The mine offices were in Ellsworth. The post office was a huge brick building with the front porch supported by southern mansion style white pillars. Sharing that building along its left side were a shoe repair shop and a barber shop and, at the rear, was a bathroom. Next to that was a 2 story red brick building that housed the company store. When you needed something you went to the company store and got it and they docked you daddy's pay check for it. There was another grocery store in town for those lucky enough to be able to pay cash. It was housed in a building that became the local fire hall. A family named Pinkney ran it. Across from the company store was a small red brick building that was the doctor's office. Your medical care was handled here since the doctor was also a Bethlehem Mines employee. We had a company doctor, old Doc Ellis, who brought me into the world, and then Doc Braun, who we affectionately called Dr. Feelgood (the reasons why we won't go there). Anyway it was nothing to go to the doctor and there would be the body of a dead miner in the back room. I am sorry to say it was a fact of life you dealt with if you grew up in coal towns. Next to the doctor's office was a 4 story red brick building that was division headquarters for Bethlehem mines. Ellsworth at one time even had it's own bank with it's own Bank of Ellsworth currency. I don't remember that as I am only 60 but Grandpa did. (He died, by the way, at 99 which is rare for coal miners. Daddy made it to 70 when black lung got him.) The picture you show of the brick homes was known as G row. It is known now as North Pine Street but at the time I was growing up all the streets were assigned letters of the alphabet. All company owned buildings in this complex were red brick. All their trucks were what was called Omaha Orange. Speaking of brick, the houses in your photo of G row are double brick; a brick house basically built over a brick house. when The company built F row they were running short of brick so they went to single brick then to wooden clapboards. Ellsworth homes all had indoor plumbing at least from 1944 when I was born. The houses in Ellsworth were miner-owned as long as I can remember, so the renting had to have stopped pre-1944. Life in Ellsworth was basically set up on an unofficial ethnic economic status system. Those at the top... lived on what was known as the heights. The Italians lived in J row the Eastern Europeans (Romanians, Poles, etc.) lived in C row and D row, and the English, Germans, etc. were in the neighborhood of G row F row etc. That is a small sample of course but you get the idea. I have to be careful because even though mine towns were close knit we did have an area that had what was considered less than desirable to put it rather gently. Considering that some of those folks still live there and some of them are really good people who just happened to be on the lower end of the pay scale I won't really go there. There were buildings housing the electric transformers for the mine, the bath house at the shaft head and the garages that handled the Company vehicles including a company owned and operated tan Cadillac ambulance. All these buildings were made of the ever popular red brick. Basically if you lived in a coal mine town the company pretty much owned you. My daddy ended up as an electrician and he worked out of the shops in what is still known as the junction. The shop had a long sloped shaft that allowed them to extract and insert equipment into and out of the mine. It also served as an escape hatch. Most of Ellsworth coal was shipped out by rail to Shire Oaks rail yard, and from there to Sparrows Point near Baltimore to Bethlehem's steel mill there.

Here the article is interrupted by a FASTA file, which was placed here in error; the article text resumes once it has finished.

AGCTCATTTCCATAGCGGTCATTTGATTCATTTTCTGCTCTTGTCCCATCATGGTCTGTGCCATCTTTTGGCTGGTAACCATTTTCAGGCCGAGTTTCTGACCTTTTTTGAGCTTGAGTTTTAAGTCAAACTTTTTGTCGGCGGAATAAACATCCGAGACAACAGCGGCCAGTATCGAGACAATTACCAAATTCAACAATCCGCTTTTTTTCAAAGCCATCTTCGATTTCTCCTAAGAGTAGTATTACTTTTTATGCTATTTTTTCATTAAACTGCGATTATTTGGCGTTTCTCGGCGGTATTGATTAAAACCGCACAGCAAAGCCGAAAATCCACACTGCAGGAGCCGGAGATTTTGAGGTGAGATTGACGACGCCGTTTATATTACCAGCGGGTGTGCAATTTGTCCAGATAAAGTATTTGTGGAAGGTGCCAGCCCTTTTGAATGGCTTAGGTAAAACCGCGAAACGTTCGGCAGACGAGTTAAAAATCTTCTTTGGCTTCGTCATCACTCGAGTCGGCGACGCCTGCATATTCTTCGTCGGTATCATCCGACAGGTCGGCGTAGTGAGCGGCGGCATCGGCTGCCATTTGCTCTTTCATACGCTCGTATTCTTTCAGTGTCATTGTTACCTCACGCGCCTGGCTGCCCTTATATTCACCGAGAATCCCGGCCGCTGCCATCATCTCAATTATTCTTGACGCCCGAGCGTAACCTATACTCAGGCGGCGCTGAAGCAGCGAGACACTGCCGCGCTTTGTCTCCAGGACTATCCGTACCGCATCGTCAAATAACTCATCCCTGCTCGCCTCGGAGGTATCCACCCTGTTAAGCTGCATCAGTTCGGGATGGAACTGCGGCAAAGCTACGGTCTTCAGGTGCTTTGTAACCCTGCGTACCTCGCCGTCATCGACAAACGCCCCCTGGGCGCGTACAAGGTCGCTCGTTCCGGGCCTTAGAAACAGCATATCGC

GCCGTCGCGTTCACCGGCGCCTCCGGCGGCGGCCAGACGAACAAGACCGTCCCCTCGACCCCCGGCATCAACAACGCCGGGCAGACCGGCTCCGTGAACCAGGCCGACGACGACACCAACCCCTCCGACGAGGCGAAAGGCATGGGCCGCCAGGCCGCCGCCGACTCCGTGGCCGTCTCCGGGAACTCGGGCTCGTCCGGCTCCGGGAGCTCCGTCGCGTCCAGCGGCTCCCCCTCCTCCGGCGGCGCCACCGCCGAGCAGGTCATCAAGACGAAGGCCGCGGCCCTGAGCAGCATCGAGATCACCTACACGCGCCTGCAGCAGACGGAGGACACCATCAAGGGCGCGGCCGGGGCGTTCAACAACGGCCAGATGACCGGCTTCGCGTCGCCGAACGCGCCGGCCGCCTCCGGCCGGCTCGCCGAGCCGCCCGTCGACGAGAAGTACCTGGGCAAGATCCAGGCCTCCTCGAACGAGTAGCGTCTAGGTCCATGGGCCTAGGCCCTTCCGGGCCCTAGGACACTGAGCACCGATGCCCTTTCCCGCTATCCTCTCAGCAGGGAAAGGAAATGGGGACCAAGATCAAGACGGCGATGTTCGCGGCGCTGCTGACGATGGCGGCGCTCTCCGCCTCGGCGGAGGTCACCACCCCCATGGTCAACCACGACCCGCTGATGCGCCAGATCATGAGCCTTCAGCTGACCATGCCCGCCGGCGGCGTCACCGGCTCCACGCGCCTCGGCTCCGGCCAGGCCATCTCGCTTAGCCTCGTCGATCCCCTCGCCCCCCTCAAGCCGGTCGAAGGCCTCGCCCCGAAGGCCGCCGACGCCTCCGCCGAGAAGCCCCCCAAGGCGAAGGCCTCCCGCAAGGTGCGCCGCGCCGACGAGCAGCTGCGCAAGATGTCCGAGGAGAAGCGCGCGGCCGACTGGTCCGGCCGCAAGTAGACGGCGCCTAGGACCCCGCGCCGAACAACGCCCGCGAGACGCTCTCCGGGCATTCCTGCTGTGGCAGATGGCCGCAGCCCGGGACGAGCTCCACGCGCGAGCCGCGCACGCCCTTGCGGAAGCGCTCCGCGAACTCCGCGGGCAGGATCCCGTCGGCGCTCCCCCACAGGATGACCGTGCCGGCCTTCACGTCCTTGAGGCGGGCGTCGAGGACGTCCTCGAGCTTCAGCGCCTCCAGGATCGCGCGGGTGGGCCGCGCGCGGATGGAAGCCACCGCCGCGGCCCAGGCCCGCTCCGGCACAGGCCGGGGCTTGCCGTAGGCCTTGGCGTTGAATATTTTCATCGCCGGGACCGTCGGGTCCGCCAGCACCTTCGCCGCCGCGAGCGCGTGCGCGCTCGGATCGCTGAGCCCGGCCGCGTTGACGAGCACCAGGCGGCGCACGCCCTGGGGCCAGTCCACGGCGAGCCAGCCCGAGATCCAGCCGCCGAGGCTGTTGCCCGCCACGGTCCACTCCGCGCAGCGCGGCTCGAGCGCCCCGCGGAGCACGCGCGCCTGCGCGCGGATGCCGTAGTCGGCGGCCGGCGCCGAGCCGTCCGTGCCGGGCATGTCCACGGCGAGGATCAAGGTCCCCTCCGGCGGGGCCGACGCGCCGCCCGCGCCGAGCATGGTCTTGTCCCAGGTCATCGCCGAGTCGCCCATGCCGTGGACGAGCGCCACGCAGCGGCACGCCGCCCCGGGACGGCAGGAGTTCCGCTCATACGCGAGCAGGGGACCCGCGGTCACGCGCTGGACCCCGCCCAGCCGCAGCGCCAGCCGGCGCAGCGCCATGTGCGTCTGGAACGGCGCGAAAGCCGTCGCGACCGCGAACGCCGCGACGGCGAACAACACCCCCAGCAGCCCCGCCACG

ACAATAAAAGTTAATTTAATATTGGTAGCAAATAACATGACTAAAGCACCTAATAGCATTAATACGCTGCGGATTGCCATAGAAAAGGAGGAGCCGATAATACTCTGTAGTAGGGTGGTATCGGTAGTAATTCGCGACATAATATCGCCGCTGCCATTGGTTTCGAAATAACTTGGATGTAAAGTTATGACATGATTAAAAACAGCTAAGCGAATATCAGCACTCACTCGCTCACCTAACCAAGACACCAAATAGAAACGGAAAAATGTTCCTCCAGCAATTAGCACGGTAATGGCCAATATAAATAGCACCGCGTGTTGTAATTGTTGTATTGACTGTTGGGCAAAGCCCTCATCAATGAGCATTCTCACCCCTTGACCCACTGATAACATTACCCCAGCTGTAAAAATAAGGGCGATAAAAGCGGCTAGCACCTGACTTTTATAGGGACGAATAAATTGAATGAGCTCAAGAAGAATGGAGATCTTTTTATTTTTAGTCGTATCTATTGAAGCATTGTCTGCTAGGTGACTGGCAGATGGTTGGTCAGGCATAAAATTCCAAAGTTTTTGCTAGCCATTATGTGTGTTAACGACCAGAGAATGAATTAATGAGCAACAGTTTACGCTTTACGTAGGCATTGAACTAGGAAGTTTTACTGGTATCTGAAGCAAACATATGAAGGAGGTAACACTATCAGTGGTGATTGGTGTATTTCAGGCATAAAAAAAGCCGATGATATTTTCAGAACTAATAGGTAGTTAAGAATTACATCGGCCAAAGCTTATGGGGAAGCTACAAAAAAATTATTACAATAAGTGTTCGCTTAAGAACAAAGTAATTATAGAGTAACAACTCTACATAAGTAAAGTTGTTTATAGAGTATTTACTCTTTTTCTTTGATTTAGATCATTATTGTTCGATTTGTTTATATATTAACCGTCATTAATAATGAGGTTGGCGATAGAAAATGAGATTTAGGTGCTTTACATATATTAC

I remember when the first diesel locomotive came to Ellsworth in the early 50's. It was about midnight, and when you grow up hearing steam engines then all of a sudden this strange sound hits your ears it caused quite a stir among the populous. Bentleyville was a mile away and any time we kids had to go to the movies or whatever the trains were our taxi. We would go down to the tracks at the end of C row and wait for a coal train going our way then hop it and ride between the coal cars till it got to the crossing near Orsattis grocery store then bail off and when we were ready to come home, a little ways up the track at the end of the drug store parking lot there was a maintainance shed and we would wait till the diesel passed and then hop it for the ride back to C row. The slate dumps at the towers were on formed a barrier for a huge lake that we called Big Dam. Chippawa golf course bordered 1 side of it. It was actually a valley that had filled with water. it was so deep I'm not sure anyone ever did figure it out but back then the technology did not exist in Ellsworth to measure it because when they got to 150 feet the pressure was too much. I heard estimates as high as 600 feet but all we cared about was the swimming and fishing near the pump house. There was a ledge about 5 feet out from shore that you could stand on but step off that and it went straight down. Life in Ellsworth was not exactly ideal but it wasn't exactly Hells Kitchen either. We used to have rock battles on the slate dumps (yes I said rock battles, throwing real rocks), but the main crime wave was garden raids. All we had to do was ask for grapes, sunflower seeds, and tomatoes, but it was more exciting stealing them from neighborhood gardens. I remember the Marianna mine explosion well. My daddy was in that mine for three days straight without coming home rigging electric wiring so they could conduct recovery operations. I do remember The union giving out turkeys at Christmas and passing food out during strikes. Speaking of strikes they would do that at the drop of a hat. If a man got a cut finger there better be a doctor and ambulance waiting at the tipple when he came up. They struck for 10 days in the 50's for just that reason. The UMW built a clinic in Centerville for members and their families and I believe it is still running. If you ever have to hire anybody hire a coal miners kid. A work ethic of almost biblical proportions is instilled into miners' kids almost from birth. I had my first job putting in twelve hours a day on a milk truck from 4 pm till 4 am for 5 bucks a week and a quart of milk a day when I was 9 years old. Coal miners are a hard living, hard working lot that keep the 2 separate. They play hard, but when that hard hat and pitbelt go on they are all business because they know that down there your fellow miners are all that stand between you and a body bag."

From the Pittsburgh Post-Gazette, July 3, 1983:

Bethlehem To Consolidate Two Mines Near Ellsworth

After decades of leap-frogging from portal to portal in search of dwindling coal reserves, Bethlehem Mines officials are closing Mine 51 near Ellsworth. But the story doesn't end there. The gradual phasing out of operations at Mine 51 is making way for the expansion of the adjoining property, known as Mine 60. "Fifty-one has been working out its last reserves for several years now," said Phillip Williams, Bethlehem spokesman. "Once the reserves were completely gone, we knew we'd either begin a whole new mine somewhere else or merge these two. Merging will be beneficial to both management and labor."

In January Mine 60 will acquire much of Mine 51's machinery, equipment and employees to form the Mine Eighty-Four Complex. "It's not a one-day type of turnover," said Thomas Mucho, superintendent at Mine 60. "We've been working on this for several years now." Mucho said the consolidation process was stepped up when the two United Mine Workers locals - No. 1197 at Mine 60 and No. 1190 at Mine 51 - merged April 1. By consolidating the two mines, Bethlehem hopes to retain all of its employees - including 575 miners from Mine 60 and nearly 600 from Mine 51 ...